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The Threat Of A Large-Scale Famine – OpEd

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Unless efforts are made to stabilize and ultimately reduce global population, there is a serious threat that climate change, population growth, and the end of the fossil fuel era could combine to produce a large-scale famine by the middle of the 21st century.

As glaciers melt in the Himalayas and the Andes, depriving India, China and South America of summer water supplies; as sea levels rise, drowning fertile rice-growing regions of Southeast Asia; as droughts reduce the food production of North America and Southern Europe; as groundwater levels fall in China, India, the Middle East and the United States; and as high-yield modern agriculture becomes less possible because fossil fuel inputs are lacking, the 800 million people who are currently undernourished may not survive at all.

Energy Inputs of Agriculture

Modern agriculture has become highly dependent on fossil fuels, especially on petroleum and natural gas. This is especially true of production of the high-yield grain varieties introduced in the Green Revolution, since these require especially large inputs of fertilizers, pesticides and irrigation.  Today, fertilizers are produced using oil and natural gas, while pesticides are synthesized from petroleum feedstocks, and irrigation is driven by fossil fuel energy. Thus agriculture in the developed countries has become a process where inputs of fossil fuel energy are converted into food calories.

Predictions of Drought in the Stern Review

According to a report presented to the Oxford Institute of Economic Policy by Sir Nicholas Stern, areas likely to lose up to 30% of their rainfall by the 2050’s because of climate change include much of the United States, Brazil, the Mediterranean region, Eastern Russia and Belarus, the Middle East, Southern Africa and Southern Australia. Meanwhile rainfall is predicted to increase up to 30% in Central Africa, Pakistan, India, Bangladesh, Siberia, and much of China.

Stern and his team point out that,

“We can… expect to see changes in the Indian monsoon, which could have a huge impact on the lives of hundreds of millions of people in India, Pakistan and Bangladesh. Most climate models suggest that the monsoon will change, although there is still uncertainty about exactly how. Nevertheless, small changes in the monsoon could have a huge impact. Today, a fluctuation of just 10% in either direction from average monsoon rainfall is known to cause either severe flooding or drought. A weak summer monsoon, for example, can lead to poor harvests and food shortages among the rural population – two-thirds of India’s almost 1.1 billion people. Heavier-than-usual monsoon downpours can also have devastating consequences…”

In some regions, melting of glaciers can be serious from the standpoint of dry-season water supplies. For example, melts from glaciers in the Hindu Kush and the Himalayas now supply much of Asia, including China and India, with a dry-season water supply. Complete melting of these glacial systems would cause an exaggerated runoff for a few decades, after which there would be a drying out of some of the most densely populated regions of the world.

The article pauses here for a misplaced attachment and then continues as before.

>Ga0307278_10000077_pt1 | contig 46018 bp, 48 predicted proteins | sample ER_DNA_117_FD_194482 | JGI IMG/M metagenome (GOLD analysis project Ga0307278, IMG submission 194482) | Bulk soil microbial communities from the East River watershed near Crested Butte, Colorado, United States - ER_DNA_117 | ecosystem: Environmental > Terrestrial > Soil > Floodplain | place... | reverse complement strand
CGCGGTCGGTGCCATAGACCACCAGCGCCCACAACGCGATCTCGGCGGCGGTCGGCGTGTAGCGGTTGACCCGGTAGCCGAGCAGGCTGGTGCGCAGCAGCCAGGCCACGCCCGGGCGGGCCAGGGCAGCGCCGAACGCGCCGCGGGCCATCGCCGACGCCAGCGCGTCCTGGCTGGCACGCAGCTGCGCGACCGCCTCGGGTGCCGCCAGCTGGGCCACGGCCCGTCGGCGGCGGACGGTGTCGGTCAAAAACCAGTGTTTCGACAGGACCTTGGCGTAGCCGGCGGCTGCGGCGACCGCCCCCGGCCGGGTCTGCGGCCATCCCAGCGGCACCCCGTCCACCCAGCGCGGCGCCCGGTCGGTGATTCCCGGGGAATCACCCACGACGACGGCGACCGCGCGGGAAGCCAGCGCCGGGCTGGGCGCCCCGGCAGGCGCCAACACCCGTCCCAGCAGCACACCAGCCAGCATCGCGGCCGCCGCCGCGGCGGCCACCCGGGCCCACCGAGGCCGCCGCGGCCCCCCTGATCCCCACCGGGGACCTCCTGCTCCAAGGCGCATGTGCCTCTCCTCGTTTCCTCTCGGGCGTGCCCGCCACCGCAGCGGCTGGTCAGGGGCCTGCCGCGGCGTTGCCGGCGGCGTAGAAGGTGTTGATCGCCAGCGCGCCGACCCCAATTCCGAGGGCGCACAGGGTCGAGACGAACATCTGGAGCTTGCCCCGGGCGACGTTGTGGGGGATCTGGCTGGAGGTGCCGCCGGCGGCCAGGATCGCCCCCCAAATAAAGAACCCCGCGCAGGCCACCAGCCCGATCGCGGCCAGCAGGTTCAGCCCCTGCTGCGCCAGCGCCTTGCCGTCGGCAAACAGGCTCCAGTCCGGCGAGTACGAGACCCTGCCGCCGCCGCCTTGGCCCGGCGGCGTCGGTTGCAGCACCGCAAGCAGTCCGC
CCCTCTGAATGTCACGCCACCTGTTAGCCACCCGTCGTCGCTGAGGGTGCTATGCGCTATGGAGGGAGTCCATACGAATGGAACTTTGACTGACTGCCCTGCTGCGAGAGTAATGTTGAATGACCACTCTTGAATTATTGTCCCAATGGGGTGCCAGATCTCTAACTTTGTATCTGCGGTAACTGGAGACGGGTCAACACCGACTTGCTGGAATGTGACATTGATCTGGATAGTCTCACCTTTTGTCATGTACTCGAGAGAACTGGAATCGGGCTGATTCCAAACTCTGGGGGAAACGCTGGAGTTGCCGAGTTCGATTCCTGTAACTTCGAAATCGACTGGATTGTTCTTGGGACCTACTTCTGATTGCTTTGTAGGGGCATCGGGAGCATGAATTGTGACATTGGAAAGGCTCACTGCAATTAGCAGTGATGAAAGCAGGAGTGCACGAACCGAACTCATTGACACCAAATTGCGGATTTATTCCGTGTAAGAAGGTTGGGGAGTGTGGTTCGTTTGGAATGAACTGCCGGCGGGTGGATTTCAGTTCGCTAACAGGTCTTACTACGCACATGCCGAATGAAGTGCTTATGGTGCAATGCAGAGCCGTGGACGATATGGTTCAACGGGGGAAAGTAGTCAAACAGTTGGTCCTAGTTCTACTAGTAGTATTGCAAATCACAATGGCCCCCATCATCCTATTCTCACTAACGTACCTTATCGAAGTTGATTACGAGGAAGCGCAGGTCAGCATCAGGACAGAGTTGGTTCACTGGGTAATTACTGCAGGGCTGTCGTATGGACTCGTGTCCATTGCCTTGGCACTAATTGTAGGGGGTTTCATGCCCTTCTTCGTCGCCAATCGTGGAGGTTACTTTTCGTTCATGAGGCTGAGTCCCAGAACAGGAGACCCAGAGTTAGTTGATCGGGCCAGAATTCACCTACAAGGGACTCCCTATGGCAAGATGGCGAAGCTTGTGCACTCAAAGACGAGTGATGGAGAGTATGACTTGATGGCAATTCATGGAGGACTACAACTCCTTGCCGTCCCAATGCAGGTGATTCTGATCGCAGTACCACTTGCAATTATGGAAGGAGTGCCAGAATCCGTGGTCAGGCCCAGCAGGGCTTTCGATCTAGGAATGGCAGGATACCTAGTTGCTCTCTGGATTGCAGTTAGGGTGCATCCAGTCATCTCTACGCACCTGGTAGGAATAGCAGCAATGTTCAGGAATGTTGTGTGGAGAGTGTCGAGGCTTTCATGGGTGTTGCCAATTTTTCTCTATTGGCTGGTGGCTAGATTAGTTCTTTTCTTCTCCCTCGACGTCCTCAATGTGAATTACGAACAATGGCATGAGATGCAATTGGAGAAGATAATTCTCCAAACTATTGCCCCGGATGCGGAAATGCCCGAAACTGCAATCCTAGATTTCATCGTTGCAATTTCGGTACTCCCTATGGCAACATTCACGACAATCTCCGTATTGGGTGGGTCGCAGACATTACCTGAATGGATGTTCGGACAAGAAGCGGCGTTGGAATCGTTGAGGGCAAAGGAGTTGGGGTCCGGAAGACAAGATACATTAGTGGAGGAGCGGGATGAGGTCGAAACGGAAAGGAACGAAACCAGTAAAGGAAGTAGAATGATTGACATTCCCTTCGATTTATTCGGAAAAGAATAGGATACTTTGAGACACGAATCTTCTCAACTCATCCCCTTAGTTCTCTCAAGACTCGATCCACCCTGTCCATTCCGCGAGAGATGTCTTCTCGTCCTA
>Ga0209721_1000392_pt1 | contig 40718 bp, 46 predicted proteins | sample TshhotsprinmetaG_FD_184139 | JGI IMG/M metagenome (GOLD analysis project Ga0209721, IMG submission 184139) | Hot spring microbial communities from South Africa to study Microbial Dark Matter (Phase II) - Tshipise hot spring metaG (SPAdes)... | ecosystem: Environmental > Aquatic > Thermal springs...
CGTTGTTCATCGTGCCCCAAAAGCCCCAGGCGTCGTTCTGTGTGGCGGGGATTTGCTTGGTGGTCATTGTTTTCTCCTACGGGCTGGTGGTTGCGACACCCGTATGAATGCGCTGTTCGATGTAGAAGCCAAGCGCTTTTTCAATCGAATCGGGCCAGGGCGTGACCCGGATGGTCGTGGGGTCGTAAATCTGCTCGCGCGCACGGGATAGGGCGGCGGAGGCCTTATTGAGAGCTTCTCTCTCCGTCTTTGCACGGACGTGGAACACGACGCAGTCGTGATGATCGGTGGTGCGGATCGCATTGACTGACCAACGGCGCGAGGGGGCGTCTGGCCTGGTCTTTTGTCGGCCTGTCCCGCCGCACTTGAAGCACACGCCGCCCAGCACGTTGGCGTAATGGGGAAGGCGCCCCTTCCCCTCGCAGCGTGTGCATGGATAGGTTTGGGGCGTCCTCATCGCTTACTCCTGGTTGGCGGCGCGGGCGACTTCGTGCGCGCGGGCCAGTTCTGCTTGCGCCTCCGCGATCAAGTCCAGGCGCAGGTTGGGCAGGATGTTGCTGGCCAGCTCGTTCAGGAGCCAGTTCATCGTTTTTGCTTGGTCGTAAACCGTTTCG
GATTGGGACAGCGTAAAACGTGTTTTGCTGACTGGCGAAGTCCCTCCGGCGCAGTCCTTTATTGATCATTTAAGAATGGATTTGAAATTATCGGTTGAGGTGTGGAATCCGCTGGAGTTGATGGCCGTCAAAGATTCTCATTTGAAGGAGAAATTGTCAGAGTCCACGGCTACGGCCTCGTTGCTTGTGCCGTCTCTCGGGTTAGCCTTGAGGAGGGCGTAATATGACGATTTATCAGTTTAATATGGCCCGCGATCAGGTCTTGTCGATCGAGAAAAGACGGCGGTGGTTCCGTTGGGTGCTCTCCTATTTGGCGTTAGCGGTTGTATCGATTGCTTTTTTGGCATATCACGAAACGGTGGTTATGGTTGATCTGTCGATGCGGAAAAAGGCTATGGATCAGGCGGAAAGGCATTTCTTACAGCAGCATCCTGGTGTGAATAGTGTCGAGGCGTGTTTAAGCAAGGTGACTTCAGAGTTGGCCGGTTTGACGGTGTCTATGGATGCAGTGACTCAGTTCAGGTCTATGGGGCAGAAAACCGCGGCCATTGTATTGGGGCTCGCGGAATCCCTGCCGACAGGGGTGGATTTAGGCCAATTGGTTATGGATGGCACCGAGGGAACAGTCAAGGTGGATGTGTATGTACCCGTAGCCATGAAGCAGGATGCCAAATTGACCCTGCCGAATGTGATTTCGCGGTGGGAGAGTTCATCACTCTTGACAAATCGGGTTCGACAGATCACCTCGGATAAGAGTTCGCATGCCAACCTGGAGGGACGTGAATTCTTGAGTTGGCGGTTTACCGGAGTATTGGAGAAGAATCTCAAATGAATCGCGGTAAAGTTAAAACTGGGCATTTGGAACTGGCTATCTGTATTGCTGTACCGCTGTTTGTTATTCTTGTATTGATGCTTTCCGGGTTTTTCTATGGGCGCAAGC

Ocean Current Changes and Failure of Monsoons

It is expected that climate change will affect ocean currents, and hence also affect monsoon rainfall. We are already experiencing a diversion of the Gulf Stream due to southward currents of cold water from melting ice in the Arctic. This has caused what is known as the {North Atlantic Anomaly}. While most regions of the world are experiencing rising temperatures, the North Atlantic and several northern European countries are exceptions to this rule, and have cooled. Complete failure of the Gulf Stream would lead to much colder temperatures in Europe.

Changes in ocean currents have already lead to the failure of the West African Monsoon, and this has already produced severe food insecurity in West Africa.

In the future, climate-changed ocean currents may lead to failures of monsoons in South-east Asia, and thus damage the food supply of almost two billion people.

Falling Water Tables around the World

Under many desert areas of the world are deeply buried water tables formed during glacial periods when the climate of these regions was wetter. These regions include the Middle East and large parts of Africa. Water can be withdrawn from such ancient reservoirs by deep wells and pumping, but only for a limited amount of time.

In oil-rich Saudi Arabia, petroenergy is used to drill wells for ancient water and to bring it to the surface. Much of this water is used to irrigate wheat fields, and this is done to such an extent that Saudi Arabia exports wheat. The country is, in effect, exporting its ancient heritage of water, a policy that it may, in time, regret. A similarly short-sighted project is Muammar Qaddafi’s enormous pipeline, which will bring water from ancient sub-desert reservoirs to coastal cities.

In the United States, the great Ogallala aquifer is being overdrawn. This aquifer is an enormous stratum of water-saturated sand and gravel under-lying parts of northern Texas, Oklahoma, New Mexico, Kansas, Colorado, Nebraska, Wyoming and South Dakota. The average thickness of the aquifer is about 70 meters. The rate of water withdrawal from the aquifer exceeds the rate of recharge by a factor of eight.

Thus we can see that in many regions, the earth’s present population is living on its inheritance of water, rather than its income. This fact, coupled with rapidly increasing populations and climate change, may contribute to a very serious food crisis partway through the 21st century.